Peptide ‘Trojan Horse’ Shows Promise in Preventing Heart Failure

For a while now, heart disease researchers have known that a protein called GRK5 – expressed throughout the body, though most notably in the lungs, heart, and placenta – normally dwells in the outer membrane of heart cells and, upon exposure to stress, moves into the cell nucleus, switching on a host of genes that lead to cardiomyopathy (thickening of the heart tissue).

Now, in a study published on 30 March in Science Signaling, researchers from the Center of Translational Medicine, Lewis Katz School of Medicine at Temple University, Philadelphia, have demonstrated the possibility of improving heart health by blocking GRK5 from entering the cell nucleus.

For this purpose, the researchers developed a truncated version of GRK5, a peptide dubbed GRK5nt, which binds to calmodulin – a protein that enables GRK5 to reach the nucleus – but doesn’t turn on the genes that lead to heart failure.

The risk of heart failure could be reduced by preventing a key protein from entering the cell nucleus and triggering the expression of harmful genes. Image: Macro Mama via stocksnap.io, CCO Public Domain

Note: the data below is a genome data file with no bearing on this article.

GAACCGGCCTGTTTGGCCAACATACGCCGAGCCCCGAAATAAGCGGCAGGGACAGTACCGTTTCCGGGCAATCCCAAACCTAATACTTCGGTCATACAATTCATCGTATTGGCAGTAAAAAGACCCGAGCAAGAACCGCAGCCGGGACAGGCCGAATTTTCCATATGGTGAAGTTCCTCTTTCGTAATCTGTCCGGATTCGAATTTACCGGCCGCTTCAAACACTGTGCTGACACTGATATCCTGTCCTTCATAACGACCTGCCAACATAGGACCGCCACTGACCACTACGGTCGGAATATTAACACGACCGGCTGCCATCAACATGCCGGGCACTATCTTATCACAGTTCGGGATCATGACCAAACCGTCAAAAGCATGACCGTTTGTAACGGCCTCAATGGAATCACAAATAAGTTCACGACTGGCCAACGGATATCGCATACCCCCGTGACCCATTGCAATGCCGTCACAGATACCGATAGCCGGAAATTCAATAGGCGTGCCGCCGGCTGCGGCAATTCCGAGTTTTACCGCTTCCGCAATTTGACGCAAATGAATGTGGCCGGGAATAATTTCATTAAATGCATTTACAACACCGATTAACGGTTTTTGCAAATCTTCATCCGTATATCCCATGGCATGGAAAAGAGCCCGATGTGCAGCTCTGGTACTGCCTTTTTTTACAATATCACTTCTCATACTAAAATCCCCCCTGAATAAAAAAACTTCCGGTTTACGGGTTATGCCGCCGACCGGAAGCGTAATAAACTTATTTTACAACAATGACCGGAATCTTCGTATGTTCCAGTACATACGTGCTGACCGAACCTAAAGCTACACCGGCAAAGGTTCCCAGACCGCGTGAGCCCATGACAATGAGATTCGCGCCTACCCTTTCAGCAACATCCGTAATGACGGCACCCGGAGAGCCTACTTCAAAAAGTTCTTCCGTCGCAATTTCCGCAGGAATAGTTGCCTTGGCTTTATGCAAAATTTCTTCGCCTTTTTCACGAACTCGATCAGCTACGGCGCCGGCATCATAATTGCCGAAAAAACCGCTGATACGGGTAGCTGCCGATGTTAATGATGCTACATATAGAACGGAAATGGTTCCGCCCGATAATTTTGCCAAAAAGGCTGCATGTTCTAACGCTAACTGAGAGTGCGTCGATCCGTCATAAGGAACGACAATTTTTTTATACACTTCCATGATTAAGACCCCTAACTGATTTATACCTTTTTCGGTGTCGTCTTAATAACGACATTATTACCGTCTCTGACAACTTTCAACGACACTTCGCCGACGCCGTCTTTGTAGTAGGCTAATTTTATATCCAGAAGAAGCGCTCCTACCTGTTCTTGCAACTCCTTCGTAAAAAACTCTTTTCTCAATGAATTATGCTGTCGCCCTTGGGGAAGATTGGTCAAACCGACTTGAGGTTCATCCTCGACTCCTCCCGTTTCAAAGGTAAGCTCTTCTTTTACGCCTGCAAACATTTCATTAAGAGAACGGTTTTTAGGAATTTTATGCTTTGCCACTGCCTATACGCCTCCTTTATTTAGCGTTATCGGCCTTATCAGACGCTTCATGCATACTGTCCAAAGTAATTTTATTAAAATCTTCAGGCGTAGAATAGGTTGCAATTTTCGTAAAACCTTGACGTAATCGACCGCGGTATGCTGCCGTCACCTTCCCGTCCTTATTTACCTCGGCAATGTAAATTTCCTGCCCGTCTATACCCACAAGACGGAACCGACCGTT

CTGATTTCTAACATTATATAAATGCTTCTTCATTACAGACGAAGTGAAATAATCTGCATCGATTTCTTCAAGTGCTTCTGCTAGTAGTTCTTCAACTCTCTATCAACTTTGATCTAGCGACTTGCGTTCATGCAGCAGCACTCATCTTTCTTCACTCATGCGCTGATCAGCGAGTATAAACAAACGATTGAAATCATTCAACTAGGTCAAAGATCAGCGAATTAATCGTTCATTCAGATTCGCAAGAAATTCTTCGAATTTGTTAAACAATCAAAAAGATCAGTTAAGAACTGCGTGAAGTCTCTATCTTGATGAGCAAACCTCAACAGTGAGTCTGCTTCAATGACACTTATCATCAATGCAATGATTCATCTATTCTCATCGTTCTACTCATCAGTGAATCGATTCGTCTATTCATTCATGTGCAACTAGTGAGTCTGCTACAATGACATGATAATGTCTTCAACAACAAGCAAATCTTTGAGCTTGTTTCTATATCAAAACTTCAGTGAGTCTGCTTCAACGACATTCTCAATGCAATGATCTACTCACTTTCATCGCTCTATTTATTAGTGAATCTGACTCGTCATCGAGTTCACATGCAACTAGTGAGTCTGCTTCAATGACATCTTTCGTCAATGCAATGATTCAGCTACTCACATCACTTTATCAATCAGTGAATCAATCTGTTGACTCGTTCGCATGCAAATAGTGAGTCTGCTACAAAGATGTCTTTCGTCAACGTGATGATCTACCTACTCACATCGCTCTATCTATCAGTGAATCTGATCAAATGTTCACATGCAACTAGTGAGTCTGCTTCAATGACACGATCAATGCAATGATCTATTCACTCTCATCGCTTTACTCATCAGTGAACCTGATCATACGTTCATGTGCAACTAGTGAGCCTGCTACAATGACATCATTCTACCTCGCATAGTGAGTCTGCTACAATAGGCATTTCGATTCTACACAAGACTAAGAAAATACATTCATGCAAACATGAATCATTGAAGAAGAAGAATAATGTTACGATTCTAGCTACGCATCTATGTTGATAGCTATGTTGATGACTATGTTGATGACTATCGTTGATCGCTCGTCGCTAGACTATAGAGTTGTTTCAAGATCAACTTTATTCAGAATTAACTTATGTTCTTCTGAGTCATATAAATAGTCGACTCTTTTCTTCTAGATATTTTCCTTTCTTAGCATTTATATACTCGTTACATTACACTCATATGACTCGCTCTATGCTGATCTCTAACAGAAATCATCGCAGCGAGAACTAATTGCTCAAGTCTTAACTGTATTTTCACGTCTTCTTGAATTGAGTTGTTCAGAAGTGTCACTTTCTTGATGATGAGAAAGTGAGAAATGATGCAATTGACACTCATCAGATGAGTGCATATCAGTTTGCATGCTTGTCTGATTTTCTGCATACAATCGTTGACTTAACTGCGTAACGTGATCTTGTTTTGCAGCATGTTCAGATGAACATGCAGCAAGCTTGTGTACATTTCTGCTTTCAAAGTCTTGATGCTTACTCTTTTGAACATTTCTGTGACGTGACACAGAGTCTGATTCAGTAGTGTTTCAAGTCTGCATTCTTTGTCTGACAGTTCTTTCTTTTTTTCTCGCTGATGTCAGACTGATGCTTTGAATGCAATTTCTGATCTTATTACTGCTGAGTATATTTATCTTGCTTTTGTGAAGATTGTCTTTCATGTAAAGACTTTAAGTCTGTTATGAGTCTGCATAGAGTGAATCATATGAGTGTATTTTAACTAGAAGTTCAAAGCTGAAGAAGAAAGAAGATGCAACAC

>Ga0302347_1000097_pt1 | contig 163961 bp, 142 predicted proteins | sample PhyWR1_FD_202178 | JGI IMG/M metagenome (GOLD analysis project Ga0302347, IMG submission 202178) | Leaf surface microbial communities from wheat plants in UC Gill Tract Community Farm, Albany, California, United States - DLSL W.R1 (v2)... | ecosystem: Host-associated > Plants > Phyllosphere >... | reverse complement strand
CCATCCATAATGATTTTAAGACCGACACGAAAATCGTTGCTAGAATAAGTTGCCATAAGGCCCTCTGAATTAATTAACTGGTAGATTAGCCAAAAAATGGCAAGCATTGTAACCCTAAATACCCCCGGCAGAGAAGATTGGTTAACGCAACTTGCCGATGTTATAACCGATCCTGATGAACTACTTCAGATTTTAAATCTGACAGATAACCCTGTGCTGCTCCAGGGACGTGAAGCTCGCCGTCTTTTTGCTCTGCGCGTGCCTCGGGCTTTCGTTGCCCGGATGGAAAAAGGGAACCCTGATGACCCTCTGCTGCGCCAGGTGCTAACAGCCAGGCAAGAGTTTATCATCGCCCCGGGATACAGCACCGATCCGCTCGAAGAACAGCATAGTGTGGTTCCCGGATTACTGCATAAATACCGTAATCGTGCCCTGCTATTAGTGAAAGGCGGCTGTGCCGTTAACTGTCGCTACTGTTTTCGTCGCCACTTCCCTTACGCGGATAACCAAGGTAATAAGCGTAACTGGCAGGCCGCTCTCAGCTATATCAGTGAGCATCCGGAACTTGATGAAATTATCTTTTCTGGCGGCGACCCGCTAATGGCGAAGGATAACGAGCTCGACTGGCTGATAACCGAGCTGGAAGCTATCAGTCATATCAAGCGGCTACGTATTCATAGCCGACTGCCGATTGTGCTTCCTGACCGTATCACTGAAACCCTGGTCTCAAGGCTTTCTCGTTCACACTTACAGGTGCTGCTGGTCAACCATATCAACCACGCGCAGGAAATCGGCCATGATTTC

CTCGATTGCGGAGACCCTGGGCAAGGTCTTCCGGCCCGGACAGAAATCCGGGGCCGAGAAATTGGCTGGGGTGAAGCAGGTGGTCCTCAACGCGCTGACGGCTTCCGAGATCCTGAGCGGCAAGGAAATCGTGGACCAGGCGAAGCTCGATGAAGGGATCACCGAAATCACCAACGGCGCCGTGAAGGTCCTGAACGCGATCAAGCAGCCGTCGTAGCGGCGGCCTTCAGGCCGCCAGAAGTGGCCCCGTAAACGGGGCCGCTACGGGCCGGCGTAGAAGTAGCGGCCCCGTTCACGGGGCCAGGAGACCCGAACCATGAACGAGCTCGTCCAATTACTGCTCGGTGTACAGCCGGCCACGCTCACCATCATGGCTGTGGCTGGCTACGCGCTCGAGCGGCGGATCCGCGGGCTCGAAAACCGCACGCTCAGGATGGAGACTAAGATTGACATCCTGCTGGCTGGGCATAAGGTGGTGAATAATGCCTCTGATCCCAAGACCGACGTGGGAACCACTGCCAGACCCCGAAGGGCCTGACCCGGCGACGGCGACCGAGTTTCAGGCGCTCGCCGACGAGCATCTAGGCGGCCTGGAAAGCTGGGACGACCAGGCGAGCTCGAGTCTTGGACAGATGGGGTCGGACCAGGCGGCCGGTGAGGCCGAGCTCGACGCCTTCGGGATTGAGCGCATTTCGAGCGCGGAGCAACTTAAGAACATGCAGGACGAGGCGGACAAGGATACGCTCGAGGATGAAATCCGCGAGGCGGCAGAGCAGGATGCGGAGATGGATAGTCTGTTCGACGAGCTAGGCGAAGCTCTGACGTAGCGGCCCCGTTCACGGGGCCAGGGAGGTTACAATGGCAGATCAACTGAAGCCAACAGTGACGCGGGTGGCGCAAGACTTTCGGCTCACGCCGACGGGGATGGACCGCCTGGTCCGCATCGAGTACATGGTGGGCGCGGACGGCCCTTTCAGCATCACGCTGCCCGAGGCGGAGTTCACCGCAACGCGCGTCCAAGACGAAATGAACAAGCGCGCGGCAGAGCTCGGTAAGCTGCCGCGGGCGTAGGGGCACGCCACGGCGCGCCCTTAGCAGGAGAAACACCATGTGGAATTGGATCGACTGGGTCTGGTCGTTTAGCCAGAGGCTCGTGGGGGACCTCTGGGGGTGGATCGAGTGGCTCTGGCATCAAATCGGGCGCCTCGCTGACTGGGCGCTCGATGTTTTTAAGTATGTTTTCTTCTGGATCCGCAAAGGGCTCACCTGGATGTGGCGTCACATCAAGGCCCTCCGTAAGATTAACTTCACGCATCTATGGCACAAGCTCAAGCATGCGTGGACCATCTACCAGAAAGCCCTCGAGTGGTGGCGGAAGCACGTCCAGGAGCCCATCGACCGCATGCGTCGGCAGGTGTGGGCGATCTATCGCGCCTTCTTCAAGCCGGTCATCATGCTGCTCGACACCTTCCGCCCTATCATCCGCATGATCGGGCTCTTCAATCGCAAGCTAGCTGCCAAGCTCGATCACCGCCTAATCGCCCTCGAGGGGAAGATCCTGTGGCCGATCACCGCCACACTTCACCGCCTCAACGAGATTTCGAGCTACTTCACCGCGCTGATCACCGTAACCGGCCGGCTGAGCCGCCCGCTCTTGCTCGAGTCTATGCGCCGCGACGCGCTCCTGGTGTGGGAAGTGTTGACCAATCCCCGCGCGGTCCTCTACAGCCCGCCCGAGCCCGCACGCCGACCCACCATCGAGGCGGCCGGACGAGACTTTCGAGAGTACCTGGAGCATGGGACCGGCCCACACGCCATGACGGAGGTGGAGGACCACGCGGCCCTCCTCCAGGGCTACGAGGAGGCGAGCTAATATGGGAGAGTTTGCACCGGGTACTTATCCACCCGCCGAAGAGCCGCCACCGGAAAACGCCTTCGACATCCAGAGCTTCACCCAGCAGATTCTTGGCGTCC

Lead author on the study Wally Koch called GRK5nt a “calmodulin sponge” – by way of binding to calmodulin, the peptide (GRK5nt) effectively neutralises the protein “stores”, leaving only a small amount for regular GRK5 to bind to.

To test their hypothesis, the researchers genetically engineered a group of mice to express GRK5nt in addition to regular GRK5, and surgically altered some of the mice to put additional pressure on the heart. The other mice received a sham (placebo) surgery to rule out any confounding factors.

Results showed that after eight weeks, the control group (the mice that received surgery) had thicker, less efficient hearts than mice that underwent the sham surgery. On the other hand, the genetically engineered mice showed much less damage to their heart tissue.

In addition, the control group had large amounts of GRK5 in the nuclei of their heart cells, whereas the experimental group did not. “So our hypothesis was true,” said Koch. “If you actively keep GRK5 out of the nucleus, it leads to beneficial effects”.

The “decoy” GRK5nt was also found to cause no adverse cardiac effects in mice that received sham surgery. Similarly, none of the cellular processes that rely on calmodulin were affected, although, by the authors’ own admission, the search was not extensive and therefore necessitates further study.

Before the peptide is approved as a therapeutic substance for treating humans, Koch and his team plans to test it on regular mice with heart failure, but without the presence of GRK5nt in their systems since birth. If successful, this may eventually lead to clinical trials in human subjects.

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